There has been a significant decrease in the proportion of young people who had used illicit drugs from 1996 to 2017 in the past year (36.6% to 16.1%), past month (24.2% to 9.6%) and past week (16.5% to 5.6%).8

The most commonly used illicit drugs in 2014 among WA young people aged 12 to 17 years in the past year were cannabis (16.4% of all WA young people), tranquilisers (13.4%) and inhalants (10.4%).9 Tranquilisers include sleeping tablets, sedatives and benzodiazepines, such as Valium, Temazepam and Serepax. While inhalants include substances that are sniffed such as glue, paint or spray cans.

In the 2017 survey, 65 per cent of young people who used tranquilisers for non-medicinal purposes reported sourcing them from their parents, however, this may include incorrectly reported prescribed use.10

Prevalence and recency of illicit drug use for secondary students aged 12 to 17 years, per cent of students, WA, 2017

Past week

Past month

Past year

Lifetime

Cannabis

4.8

8.8

15.2

16.8

Tranquilisers*

3.4

6.0

13.9

19.9

Inhalants

3.5

6.0

11.5

15.8

Meth/Amphetamines

0.3

0.6

0.8

1.2

Dexamphetamine*

0.7

1.4

3.0

4.0

Ecstasy

1.0

1.7

4.0

4.7

Hallucinogens

0.7

1.3

3.0

3.5

Steroids*

0.5

0.8

1.6

2.0

Cocaine

0.4

0.7

1.2

1.6

Source: Mental Health Commission, Illicit drug trends in Western Australia: Australian school students alcohol and drug survey, Figure 2: Prevalence and recency of illicit drug use for students

* Non-medical use

Prevalence and recency of illicit drug use for secondary students aged 12 to 17 years, per cent of students, WA, 2017

Source: Mental Health Commission, Illicit drug trends in Western Australia: Australian school students alcohol and drug survey, Figure 2: Prevalence and recency of illicit drug use for students

There is limited data comparing WA young people’s drug use to other states or Australia. The data in the below table has been collated from the national and WA results from the ASSAD survey in 2017.

Prevalence and recency of illicit drug use for secondary students aged 12 to 17 years, in per cent, WA and Australia, 2017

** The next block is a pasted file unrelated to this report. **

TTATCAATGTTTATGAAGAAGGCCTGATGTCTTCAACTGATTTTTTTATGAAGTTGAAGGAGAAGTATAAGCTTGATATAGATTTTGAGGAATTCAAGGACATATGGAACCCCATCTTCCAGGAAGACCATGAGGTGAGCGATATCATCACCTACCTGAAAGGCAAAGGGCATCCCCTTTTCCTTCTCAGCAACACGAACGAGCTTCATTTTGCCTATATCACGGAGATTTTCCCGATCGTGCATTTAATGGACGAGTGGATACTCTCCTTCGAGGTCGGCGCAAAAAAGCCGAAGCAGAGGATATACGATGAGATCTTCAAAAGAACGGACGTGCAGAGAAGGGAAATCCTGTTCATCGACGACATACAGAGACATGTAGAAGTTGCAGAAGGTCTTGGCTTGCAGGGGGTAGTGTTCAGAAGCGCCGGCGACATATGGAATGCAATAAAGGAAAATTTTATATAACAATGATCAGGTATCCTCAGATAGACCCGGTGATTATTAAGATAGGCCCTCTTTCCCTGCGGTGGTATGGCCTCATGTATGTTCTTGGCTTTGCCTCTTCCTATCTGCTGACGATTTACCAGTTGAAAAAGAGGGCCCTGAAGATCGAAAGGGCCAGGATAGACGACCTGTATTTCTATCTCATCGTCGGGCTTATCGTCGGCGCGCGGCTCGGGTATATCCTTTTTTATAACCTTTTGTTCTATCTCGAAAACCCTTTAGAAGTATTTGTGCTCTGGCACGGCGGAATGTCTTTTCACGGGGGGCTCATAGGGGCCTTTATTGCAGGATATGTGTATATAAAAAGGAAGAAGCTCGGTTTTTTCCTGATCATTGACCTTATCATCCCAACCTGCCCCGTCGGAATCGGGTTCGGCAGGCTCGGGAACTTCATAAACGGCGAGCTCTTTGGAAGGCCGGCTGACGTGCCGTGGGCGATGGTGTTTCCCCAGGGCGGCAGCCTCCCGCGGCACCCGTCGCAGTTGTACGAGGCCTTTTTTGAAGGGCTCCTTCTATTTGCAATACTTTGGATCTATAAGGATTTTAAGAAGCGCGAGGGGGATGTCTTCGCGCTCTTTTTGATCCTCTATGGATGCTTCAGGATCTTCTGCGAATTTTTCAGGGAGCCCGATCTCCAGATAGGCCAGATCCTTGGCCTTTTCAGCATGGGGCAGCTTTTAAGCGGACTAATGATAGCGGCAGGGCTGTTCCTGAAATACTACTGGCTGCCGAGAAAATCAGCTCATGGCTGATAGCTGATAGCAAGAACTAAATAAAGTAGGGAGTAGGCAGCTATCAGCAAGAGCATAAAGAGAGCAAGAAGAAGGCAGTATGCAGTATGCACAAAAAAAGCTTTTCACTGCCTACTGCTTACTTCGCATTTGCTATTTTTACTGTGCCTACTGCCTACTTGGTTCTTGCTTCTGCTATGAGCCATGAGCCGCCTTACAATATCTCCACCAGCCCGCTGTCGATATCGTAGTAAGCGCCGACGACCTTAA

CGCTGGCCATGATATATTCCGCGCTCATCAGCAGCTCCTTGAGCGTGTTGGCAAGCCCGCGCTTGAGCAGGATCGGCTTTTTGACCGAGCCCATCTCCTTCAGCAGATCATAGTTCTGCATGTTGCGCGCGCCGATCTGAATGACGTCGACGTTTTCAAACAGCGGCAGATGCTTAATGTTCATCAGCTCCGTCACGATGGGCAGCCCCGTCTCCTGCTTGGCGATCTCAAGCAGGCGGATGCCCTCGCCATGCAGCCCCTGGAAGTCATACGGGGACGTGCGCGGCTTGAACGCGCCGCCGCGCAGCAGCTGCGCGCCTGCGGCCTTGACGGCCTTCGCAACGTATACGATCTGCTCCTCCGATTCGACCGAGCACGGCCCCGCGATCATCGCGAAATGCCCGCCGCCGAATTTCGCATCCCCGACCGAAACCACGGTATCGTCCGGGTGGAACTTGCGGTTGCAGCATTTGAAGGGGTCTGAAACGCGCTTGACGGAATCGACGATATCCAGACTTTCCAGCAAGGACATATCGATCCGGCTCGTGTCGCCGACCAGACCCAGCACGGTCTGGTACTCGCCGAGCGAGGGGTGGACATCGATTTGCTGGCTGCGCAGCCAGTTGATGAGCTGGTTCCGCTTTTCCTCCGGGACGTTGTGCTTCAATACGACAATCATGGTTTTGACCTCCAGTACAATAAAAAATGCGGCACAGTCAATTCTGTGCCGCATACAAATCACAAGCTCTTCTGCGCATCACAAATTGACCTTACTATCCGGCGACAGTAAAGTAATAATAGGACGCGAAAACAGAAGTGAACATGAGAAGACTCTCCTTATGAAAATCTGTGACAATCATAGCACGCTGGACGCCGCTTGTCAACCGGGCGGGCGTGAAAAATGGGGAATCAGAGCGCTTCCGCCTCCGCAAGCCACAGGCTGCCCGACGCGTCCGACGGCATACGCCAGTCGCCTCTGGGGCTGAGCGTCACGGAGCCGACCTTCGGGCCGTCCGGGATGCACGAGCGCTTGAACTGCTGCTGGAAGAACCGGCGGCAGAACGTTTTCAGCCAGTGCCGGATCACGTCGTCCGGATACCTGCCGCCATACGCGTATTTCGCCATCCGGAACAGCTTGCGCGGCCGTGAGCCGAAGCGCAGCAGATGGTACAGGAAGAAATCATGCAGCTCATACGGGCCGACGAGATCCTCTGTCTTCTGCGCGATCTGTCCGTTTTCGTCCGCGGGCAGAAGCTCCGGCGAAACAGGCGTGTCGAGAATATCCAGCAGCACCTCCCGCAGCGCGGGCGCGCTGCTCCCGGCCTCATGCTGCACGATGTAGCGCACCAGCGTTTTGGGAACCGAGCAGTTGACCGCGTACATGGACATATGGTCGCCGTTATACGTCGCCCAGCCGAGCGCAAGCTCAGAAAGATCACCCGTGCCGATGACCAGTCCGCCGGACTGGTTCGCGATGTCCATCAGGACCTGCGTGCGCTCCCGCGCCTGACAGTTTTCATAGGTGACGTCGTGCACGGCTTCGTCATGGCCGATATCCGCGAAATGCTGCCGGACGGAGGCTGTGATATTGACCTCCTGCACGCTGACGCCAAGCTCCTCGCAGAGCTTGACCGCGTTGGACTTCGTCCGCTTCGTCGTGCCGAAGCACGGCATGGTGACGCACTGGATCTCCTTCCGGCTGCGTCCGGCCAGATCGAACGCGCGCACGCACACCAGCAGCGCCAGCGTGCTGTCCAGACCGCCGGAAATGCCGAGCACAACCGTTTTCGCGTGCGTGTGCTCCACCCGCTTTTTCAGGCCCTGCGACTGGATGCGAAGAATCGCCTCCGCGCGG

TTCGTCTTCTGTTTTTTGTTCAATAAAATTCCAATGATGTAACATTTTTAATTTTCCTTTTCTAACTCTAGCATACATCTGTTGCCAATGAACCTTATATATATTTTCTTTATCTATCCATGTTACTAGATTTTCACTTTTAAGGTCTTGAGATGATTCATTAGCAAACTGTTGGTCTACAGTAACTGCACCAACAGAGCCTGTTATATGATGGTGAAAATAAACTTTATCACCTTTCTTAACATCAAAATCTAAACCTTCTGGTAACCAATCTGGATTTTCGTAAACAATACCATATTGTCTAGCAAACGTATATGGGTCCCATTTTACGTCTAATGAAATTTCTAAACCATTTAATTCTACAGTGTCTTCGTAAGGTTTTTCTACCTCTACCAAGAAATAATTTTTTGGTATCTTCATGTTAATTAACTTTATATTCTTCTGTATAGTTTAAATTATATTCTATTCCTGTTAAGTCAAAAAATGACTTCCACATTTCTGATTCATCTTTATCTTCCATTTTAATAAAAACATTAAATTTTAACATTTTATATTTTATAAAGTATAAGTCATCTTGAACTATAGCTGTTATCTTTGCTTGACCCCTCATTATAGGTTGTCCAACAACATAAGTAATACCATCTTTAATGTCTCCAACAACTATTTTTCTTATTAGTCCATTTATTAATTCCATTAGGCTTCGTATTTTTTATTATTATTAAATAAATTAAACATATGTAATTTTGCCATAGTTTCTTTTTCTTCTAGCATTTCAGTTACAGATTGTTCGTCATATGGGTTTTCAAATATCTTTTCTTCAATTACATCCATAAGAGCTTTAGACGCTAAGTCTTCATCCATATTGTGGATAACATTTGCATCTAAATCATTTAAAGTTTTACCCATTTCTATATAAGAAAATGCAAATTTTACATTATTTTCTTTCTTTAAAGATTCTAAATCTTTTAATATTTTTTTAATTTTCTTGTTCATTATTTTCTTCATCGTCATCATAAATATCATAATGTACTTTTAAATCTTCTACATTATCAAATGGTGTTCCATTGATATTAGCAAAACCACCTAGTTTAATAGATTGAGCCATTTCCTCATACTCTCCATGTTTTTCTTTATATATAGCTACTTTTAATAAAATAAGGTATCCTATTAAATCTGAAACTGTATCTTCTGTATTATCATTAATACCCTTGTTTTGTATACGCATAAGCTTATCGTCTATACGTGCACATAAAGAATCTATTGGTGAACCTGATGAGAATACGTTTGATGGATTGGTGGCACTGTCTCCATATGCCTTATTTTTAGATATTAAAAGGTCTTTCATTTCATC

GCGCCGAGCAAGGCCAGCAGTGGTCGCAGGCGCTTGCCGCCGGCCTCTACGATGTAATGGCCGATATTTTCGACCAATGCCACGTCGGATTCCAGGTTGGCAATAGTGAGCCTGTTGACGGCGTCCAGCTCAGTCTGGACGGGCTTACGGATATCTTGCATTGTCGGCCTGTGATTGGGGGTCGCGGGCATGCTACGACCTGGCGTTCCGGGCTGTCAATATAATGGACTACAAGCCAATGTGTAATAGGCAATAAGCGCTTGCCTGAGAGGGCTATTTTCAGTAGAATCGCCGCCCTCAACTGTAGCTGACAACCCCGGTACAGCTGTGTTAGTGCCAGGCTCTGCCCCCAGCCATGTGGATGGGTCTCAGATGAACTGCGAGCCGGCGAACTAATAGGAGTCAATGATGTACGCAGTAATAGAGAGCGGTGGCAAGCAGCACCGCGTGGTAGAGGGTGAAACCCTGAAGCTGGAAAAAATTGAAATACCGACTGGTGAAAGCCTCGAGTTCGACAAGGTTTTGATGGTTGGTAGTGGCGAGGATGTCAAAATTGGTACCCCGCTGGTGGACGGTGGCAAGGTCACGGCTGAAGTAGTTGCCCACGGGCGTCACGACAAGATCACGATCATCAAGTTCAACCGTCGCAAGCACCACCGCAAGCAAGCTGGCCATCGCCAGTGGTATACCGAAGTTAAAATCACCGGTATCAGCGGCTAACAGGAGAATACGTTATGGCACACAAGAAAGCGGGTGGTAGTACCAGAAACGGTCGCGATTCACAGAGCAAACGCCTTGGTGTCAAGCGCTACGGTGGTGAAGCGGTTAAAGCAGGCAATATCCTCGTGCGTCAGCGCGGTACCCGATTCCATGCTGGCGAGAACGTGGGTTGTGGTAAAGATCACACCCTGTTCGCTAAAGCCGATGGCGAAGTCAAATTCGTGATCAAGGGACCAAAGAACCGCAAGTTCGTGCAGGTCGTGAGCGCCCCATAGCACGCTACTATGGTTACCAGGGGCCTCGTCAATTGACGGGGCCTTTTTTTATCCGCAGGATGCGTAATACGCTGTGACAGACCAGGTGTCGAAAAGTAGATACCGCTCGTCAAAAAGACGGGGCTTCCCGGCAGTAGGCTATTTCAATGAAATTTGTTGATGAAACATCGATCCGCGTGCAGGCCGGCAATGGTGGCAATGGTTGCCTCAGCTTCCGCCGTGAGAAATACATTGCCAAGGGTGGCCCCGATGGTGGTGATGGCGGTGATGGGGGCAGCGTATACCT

Past month

Lifetime

WA

Australia

WA

Australia

Cannabis

8.8

8.0

16.8

17.0

Tranquilisers*

6.0

6.0

19.9

20.0

Inhalants

6.0

8.0

15.8

18.0

Ecstasy

1.7

2.0

4.7

6.0

Dexamphetamine*

1.4

1.0

4.0

2.0

Hallucinogens

1.3

1.0

3.5

4.0

Steroids*

0.8

1.0

2.0

3.0

Cocaine

0.7

1.0

1.6

2.0

Meth/amphetamines

0.6

1.0

1.2

2.0

Source: Mental Health Commission, Illicit drug trends in Western Australia: Australian school students alcohol and drug survey, and National Drug Strategy, Australian secondary school students’ use of tobacco, alcohol, and over-the-counter and illicit substances in 2017

The differences between the WA and Australian results are often small and it is not known if the differences are statistically significant.

For each of the most common illicit drugs, except inhalants, Australian young people aged 16 to 17 years are more likely to have used drugs in the past month than young people aged 12 to 15 years.

This age breakdown is not published for WA young people, although it is reasonable to believe the trends will be similar.

Young people aged 12 to 17 years, use of illicit drugs in the past month by age group, in per cent, Australia, 2011 to 2017

12 to 15 years

16 to 17 years

2011

2014

2017

2011

2014

2017

Cannabis

4.0

5.0

5.0

13.0#

13.0

16.0

Tranquilisers

4.0#

5.0

5.0

5.0#

5.0

7.0

Inhalants

8.0

7.0

8.0

4.0#

4.0#

6.0

Ecstasy

1.0

1.0

1.0

2.0#

3.0

4.0

Amphetamine

1.0

1.0

1.0

2.0

2.0

1.0

Cocaine

<1.0

1.0

1.0

1.0

1.0

2.0

Opiate

1.0

1.0

1.0

1.0

1.0

1.0

Hallucinogen

1.0

1.0

1.0

2.0

1.0

2.0

Steroids

1.0

1.0

1.0

1.0

1.0

1.0

Source: National Drug Strategy, Australian secondary school students’ use of tobacco, alcohol, and over-the-counter and illicit substances in 2017

# Significantly different from the 2017 result.

Young people aged 16 to 17 years, use of illicit drugs in the past month, in per cent, Australia, 2011 to 2017